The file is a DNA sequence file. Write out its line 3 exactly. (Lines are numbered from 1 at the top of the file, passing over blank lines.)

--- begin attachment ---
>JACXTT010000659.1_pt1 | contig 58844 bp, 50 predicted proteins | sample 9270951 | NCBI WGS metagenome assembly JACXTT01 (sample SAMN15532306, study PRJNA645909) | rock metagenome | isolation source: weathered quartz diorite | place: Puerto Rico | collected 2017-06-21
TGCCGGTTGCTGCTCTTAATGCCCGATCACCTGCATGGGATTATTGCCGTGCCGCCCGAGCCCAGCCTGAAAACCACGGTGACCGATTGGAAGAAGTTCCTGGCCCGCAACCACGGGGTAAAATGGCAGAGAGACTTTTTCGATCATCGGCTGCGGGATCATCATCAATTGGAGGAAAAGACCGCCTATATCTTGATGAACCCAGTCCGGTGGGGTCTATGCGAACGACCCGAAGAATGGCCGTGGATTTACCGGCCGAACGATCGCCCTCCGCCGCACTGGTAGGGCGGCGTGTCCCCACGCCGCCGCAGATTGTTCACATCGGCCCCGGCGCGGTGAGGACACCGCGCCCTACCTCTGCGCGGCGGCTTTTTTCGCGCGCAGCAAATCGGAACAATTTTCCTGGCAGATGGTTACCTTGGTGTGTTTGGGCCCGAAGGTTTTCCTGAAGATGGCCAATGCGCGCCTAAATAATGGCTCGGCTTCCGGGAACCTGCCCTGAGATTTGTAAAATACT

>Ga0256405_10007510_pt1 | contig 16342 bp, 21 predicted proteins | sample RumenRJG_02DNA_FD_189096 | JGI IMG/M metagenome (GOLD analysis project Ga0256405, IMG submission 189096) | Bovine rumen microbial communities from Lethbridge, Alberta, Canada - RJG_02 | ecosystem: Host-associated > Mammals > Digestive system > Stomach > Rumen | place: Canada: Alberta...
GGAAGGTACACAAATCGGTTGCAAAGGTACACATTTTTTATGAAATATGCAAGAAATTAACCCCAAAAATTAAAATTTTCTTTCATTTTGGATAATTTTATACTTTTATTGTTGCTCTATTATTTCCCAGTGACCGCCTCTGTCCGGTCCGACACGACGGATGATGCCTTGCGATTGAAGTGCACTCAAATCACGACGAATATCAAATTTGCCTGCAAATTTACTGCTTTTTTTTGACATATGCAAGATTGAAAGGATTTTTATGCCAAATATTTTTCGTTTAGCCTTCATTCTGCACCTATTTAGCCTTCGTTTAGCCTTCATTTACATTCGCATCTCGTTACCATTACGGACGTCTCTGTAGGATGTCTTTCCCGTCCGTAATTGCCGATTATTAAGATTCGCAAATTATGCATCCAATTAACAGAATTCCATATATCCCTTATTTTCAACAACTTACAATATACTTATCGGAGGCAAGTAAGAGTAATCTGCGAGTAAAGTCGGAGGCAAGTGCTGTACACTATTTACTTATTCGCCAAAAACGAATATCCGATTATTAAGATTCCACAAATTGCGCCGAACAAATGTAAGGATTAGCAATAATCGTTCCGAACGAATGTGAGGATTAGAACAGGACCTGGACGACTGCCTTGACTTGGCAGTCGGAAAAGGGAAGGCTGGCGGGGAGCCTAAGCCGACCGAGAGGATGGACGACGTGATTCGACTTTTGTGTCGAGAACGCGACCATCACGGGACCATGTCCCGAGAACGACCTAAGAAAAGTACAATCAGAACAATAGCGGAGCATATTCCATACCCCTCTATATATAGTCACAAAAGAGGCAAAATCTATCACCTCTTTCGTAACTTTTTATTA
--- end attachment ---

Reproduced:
>Ga0256405_10007510_pt1 | contig 16342 bp, 21 predicted proteins | sample RumenRJG_02DNA_FD_189096 | JGI IMG/M metagenome (GOLD analysis project Ga0256405, IMG submission 189096) | Bovine rumen microbial communities from Lethbridge, Alberta, Canada - RJG_02 | ecosystem: Host-associated > Mammals > Digestive system > Stomach > Rumen | place: Canada: Alberta...